Hugo Cousillas

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Vocal communication develops under social influences that can enhance attention, an important factor in memory formation and perceptual tuning. In songbirds, social conditions can delay sensitive periods of development, overcome learning inhibitions and enable exceptional learning or induce selective learning. However, we do not know how social conditions(More)
Although evidence exists for a lateralization of song production, few studies have focused on the perceptual aspect of lateralization in songbirds. In the present study, the authors recorded neuronal responses to a variety of species-specific and artificial, nonspecific stimuli in both hemispheres of awake and anesthetized male starlings (Sturnus vulgaris).(More)
Direct social contact and social interaction affect speech development in human infants and are required in order to maintain perceptual abilities; however the processes involved are still poorly known. In the present study, we tested the hypothesis that social segregation during development would prevent the proper development of a central auditory area,(More)
The field L complex is thought to be the highest auditory centre and the input in the song vocal nuclei. Different anatomical and functional subdivisions have been described in field L. Auditory neurons of field L are well activated by natural sounds and especially by species-specific sounds. A complex sound coding appears to exist in field L. However,(More)
The effect of early experience on brain development was investigated in the central auditory area of a songbird, the field L complex, which is analogous to the mammalian auditory cortex. Multi-unit recordings of auditory responses in the field L complex of adult starlings raised without any experience of adult song during development provide strong evidence(More)
The present study, using a systematic recording method that we recently developed, describes the behavior of the neurons of the vocal control nucleus HVC in response to a variety of acoustic stimuli in a songbird species with multiple song types, the European starling. Most neurons did not respond to any of the stimuli that were presented, and those neurons(More)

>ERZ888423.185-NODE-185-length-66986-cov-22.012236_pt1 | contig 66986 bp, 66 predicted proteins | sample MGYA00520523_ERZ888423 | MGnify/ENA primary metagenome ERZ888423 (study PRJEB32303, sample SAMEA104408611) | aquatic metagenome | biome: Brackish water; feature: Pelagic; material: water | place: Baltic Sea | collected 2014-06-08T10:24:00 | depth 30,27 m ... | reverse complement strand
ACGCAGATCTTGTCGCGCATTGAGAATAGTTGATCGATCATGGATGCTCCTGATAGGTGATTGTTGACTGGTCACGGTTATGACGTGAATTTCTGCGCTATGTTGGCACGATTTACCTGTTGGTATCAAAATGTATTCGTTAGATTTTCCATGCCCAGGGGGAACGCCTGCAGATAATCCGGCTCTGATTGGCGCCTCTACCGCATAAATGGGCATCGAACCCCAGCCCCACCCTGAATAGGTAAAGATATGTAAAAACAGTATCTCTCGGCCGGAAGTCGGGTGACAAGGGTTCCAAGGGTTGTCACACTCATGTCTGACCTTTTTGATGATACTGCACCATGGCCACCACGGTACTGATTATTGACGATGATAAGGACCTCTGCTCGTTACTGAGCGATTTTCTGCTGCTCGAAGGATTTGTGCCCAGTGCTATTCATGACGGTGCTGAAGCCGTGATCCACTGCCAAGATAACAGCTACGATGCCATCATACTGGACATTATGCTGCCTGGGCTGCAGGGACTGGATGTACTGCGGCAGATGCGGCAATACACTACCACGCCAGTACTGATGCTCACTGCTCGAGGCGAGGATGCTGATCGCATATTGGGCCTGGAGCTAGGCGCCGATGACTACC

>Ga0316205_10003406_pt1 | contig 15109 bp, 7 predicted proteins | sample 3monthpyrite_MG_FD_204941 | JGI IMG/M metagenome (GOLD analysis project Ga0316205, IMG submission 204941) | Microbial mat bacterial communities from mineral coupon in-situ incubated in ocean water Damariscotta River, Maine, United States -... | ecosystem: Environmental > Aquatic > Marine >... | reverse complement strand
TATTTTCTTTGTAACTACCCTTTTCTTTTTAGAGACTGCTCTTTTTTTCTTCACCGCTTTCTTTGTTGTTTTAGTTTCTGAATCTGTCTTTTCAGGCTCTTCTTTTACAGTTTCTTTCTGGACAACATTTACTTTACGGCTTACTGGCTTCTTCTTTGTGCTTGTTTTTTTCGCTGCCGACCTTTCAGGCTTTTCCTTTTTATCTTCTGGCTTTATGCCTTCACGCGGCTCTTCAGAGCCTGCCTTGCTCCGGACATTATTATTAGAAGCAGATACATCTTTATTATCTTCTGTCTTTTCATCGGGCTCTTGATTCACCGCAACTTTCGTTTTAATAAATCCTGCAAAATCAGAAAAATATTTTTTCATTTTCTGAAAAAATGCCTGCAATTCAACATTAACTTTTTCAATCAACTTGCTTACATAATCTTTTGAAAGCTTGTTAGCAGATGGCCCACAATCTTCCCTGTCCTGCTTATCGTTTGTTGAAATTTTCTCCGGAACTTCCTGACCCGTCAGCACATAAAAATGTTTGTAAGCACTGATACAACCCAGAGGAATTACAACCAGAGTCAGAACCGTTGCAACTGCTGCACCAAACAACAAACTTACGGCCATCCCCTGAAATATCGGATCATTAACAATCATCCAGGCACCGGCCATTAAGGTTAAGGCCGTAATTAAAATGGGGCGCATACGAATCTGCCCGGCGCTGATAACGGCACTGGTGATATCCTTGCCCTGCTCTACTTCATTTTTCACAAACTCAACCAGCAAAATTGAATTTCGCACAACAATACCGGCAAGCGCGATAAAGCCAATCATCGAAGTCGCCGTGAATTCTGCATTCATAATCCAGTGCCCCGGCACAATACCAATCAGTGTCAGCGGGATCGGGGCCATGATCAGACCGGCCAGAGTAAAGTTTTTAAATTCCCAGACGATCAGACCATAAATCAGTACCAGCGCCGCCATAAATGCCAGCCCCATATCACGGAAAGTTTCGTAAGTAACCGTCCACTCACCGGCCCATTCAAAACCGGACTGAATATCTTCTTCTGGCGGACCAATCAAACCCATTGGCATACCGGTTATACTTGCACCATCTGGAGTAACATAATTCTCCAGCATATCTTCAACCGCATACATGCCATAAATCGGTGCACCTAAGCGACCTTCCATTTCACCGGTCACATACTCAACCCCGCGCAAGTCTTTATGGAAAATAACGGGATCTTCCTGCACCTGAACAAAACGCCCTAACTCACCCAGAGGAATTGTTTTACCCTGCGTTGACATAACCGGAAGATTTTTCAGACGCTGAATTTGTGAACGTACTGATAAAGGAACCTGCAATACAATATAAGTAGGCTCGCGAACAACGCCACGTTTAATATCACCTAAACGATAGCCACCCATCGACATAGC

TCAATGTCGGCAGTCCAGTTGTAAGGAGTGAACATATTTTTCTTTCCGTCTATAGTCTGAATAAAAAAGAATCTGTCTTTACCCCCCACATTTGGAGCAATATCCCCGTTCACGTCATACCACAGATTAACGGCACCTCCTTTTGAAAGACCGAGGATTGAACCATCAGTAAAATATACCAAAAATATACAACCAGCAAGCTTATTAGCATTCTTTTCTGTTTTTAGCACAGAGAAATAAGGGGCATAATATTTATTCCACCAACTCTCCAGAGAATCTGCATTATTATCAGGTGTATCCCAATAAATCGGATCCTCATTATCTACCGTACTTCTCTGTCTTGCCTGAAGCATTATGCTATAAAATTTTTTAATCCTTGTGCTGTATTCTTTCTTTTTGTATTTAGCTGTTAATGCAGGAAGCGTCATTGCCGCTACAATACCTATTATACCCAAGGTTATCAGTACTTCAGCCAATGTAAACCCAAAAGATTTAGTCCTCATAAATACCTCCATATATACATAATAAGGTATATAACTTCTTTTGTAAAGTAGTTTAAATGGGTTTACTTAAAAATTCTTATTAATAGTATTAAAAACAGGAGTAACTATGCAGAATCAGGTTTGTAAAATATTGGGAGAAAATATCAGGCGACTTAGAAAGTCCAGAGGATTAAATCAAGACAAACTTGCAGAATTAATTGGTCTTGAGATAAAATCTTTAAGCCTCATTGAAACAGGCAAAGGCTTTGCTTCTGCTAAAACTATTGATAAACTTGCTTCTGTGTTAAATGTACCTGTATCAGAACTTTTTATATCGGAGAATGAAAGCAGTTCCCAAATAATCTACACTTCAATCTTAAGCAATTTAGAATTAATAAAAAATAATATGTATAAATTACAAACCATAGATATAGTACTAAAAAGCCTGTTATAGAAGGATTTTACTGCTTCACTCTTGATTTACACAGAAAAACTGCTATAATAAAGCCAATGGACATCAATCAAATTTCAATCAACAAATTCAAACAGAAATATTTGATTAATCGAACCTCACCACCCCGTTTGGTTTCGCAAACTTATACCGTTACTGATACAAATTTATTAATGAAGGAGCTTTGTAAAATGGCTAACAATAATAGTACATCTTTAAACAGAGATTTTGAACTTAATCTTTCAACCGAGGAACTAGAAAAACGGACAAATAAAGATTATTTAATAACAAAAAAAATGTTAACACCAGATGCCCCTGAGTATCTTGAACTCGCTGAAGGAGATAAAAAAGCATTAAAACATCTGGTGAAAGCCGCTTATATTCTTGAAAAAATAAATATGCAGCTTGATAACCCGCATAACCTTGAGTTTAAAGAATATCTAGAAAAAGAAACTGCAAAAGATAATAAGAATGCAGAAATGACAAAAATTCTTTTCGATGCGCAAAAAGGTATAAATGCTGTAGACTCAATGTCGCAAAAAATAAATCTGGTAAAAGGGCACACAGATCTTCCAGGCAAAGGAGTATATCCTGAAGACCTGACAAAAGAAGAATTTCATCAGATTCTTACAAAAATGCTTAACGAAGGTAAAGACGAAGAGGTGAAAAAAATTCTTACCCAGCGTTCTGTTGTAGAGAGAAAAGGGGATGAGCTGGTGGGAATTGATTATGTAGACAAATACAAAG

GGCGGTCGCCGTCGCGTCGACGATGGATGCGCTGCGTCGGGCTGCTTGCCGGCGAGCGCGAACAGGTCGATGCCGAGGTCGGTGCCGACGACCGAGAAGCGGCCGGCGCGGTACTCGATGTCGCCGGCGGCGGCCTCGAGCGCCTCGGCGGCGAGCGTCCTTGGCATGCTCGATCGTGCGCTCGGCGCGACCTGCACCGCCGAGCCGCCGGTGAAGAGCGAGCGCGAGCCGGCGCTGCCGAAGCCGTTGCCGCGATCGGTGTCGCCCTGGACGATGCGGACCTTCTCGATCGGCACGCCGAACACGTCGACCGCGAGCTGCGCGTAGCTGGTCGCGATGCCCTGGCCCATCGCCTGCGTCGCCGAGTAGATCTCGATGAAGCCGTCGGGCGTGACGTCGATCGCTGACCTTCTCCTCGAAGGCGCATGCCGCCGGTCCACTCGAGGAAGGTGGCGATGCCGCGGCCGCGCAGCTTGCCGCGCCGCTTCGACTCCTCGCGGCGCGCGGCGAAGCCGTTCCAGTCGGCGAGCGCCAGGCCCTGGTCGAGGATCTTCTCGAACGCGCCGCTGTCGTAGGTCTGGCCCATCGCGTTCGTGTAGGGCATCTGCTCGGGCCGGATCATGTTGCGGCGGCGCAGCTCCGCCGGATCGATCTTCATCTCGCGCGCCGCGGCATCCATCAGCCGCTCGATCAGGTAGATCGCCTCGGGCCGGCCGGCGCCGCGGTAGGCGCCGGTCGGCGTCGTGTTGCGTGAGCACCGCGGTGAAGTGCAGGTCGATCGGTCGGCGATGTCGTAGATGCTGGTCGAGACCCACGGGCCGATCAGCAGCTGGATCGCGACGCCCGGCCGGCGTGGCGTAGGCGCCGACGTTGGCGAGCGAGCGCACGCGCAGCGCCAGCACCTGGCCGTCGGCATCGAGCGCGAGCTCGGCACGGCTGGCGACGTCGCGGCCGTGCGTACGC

Whether anesthesia impacts brain sensory processing is a highly debated and important issue. There is a general agreement that anesthesia tends to diminish neuronal activity, but its potential impact on neuronal "tuning" is still an open question. Here we show, based on electrophysiological recordings in the primary auditory area of a female songbird, that(More)
Venom from the spider Argiope trifasciata, a highly specific blocker of the ionic channels associated with invertebrate glutamatergic receptors, was perfused through scala tympani of the basal turn of the pig cochlea. Its effect on spontaneous and driven activity of single afferent neurons was studied. 0.1 U/ml spider venom altered the maximum driven(More)
Glass micro-electrode recordings from the spiral ganglion of the basal turn of the guinea pig cochlea have been obtained before, during and after negative (cathodic) current injection into scala tympani. Electrical stimulation with currents between 100 microA and 900 microA produced a marked increase in firing rate of the afferent neurons for the first 3(More)
Lateralization of brain functions is a widespread phenomenon in vertebrates. With the well-known lateralization in the processing of human speech and the parallels that exist between birdsong and language, songbirds are interesting for addressing such questions. In the present study, we investigated the central processing of communicative and artificial(More)